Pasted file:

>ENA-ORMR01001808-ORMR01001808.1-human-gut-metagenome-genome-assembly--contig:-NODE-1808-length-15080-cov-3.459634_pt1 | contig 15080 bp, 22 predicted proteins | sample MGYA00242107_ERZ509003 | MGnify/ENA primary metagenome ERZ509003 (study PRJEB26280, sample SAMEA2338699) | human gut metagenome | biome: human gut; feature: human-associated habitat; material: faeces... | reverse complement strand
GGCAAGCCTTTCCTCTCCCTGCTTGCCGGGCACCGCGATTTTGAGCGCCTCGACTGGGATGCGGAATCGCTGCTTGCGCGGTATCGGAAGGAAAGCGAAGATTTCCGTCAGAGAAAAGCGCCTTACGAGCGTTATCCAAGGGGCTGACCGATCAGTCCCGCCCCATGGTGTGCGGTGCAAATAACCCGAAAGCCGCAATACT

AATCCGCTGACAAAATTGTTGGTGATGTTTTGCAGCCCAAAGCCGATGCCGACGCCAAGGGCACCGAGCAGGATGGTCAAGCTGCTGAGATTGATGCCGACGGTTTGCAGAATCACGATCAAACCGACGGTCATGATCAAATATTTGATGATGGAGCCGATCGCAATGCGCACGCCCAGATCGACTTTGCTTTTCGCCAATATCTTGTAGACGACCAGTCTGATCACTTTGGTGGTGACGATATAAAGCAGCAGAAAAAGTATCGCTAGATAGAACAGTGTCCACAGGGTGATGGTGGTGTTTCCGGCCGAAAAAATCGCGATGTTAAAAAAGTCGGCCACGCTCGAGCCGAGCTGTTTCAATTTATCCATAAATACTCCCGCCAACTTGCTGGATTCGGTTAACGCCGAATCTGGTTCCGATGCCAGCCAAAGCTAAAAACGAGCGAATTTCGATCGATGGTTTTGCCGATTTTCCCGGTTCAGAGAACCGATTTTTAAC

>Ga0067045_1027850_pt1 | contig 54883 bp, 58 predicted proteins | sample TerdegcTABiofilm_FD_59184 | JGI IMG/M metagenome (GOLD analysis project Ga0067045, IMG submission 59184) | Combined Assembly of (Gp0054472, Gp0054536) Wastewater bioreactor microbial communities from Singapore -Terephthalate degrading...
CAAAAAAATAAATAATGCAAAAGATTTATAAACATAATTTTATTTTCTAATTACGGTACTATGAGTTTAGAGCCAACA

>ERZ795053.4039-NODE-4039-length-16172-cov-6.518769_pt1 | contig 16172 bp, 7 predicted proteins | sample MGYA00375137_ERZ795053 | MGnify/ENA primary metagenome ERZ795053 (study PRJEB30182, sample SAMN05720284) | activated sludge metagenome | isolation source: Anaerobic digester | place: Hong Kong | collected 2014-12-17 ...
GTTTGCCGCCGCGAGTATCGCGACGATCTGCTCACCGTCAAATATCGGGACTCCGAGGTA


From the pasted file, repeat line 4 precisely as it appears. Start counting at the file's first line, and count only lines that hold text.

>Ga0067045_1027850_pt1 | contig 54883 bp, 58 predicted proteins | sample TerdegcTABiofilm_FD_59184 | JGI IMG/M metagenome (GOLD analysis project Ga0067045, IMG submission 59184) | Combined Assembly of (Gp0054472, Gp0054536) Wastewater bioreactor microbial communities from Singapore -Terephthalate degrading...